The St. Louis County Board on Tuesday gave preliminary approval to changing the city of Duluth's JOBZ tax-free and tax increment financing zones to make room for the proposed Involta data storage center.

The Iowa-based company is proposing a $13.6 million facility with an estimated 100 jobs near the intersection of Arrowhead Road and Rice Lake Road in what city officials call the Duluth Technology Park.

Local economic development officials want the change to offer Involta a JOBZ state income, sales and property tax incentive and a change in the tax increment financing property tax incentive. The city, county and Duluth School Board all must approve the plans.

The board's committee of the whole moved the project forward Tuesday, but final board action is expected June 28 at a meeting in Ely. County approval would allow moving about 14 acres of JOBZ qualified area out of the Atlas cement site in Morgan Park to the Technology Park area behind UnitedHealthcare.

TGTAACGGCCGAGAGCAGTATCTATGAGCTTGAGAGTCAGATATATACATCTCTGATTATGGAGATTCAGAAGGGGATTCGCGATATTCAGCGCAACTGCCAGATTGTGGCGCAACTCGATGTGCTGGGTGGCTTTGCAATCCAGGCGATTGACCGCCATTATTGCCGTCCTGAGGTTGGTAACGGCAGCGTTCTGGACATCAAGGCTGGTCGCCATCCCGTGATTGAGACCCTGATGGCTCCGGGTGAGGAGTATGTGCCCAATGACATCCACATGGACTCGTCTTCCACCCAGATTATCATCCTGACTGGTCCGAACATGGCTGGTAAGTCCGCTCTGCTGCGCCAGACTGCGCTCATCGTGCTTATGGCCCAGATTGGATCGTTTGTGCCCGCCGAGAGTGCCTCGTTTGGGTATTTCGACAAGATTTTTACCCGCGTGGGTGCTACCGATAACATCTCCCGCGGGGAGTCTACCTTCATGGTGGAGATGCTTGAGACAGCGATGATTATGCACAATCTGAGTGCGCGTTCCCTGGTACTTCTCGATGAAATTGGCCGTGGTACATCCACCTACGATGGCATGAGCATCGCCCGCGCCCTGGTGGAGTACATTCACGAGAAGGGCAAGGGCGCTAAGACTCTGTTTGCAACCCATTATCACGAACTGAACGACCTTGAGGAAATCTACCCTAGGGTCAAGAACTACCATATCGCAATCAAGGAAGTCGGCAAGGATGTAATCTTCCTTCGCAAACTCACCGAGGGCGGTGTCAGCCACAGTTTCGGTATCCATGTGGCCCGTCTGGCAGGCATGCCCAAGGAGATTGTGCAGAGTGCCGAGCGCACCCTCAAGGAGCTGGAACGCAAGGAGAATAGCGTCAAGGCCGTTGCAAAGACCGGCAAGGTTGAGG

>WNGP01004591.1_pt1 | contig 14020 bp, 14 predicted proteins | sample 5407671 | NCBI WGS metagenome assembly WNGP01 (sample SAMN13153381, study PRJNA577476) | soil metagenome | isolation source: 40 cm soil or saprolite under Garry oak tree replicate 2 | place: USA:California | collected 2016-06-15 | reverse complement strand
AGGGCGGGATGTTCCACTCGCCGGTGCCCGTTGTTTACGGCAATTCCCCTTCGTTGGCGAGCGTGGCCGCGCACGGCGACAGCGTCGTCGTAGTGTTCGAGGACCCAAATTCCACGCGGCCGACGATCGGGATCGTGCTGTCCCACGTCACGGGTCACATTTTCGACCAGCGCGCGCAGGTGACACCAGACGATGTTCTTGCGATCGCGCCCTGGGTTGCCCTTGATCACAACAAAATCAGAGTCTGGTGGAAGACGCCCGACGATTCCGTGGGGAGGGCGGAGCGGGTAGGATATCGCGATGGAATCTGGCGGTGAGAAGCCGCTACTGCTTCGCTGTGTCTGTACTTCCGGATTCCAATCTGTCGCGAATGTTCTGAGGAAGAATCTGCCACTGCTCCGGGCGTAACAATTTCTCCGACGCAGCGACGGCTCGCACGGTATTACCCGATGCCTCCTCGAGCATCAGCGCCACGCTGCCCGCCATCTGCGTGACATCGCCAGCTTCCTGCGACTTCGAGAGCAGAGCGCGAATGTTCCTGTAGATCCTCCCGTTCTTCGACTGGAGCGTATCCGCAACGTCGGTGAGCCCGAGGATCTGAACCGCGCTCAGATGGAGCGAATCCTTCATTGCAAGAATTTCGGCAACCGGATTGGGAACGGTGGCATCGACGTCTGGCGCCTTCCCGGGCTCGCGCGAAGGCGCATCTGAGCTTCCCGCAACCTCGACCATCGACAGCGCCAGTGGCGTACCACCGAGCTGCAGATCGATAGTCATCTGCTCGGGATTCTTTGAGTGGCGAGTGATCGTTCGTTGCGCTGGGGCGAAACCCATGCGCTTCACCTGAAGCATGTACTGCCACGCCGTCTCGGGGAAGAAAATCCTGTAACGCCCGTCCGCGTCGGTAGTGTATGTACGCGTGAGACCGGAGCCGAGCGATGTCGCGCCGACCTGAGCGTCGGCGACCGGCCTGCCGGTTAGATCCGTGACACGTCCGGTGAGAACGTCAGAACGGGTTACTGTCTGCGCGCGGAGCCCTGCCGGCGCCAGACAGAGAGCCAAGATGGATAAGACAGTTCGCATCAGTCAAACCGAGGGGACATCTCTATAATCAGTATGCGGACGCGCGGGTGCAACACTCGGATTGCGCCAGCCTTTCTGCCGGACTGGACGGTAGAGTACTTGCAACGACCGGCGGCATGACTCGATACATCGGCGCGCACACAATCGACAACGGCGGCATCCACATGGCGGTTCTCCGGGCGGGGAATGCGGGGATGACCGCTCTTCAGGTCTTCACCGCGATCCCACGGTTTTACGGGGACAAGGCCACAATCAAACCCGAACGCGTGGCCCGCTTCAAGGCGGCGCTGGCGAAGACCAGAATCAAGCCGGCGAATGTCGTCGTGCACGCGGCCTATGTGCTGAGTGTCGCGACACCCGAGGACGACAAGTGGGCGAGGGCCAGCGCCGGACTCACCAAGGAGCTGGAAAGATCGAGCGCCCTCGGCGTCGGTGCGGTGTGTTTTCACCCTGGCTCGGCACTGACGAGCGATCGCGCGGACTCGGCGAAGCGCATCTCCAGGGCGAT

Involta, No. 40 on Inc. Magazine's 500 list of the fastest-growing private companies last year, announced earlier this year it had picked Duluth for its next expansion. Jeff Quint,

Involta's chief financial officer, appeared before the Duluth Economic Development Authority in May to highlight his company's plans.

Involta, based in Cedar Rapids, houses clients' critical information data systems in secure data storage centers. It's part of an emerging industry that establishes centers in less congested areas of the Midwest, away from the dangers of natural disasters, terrorism and civil unrest. Data firms typically pick sites away from trains, freeways, flight paths and combustibles. Involta established data storage centers in Iowa before expanding in Akron, Ohio, last year.

The company has said Duluth's cool weather will save them money on air conditioning costs for its electronic equipment.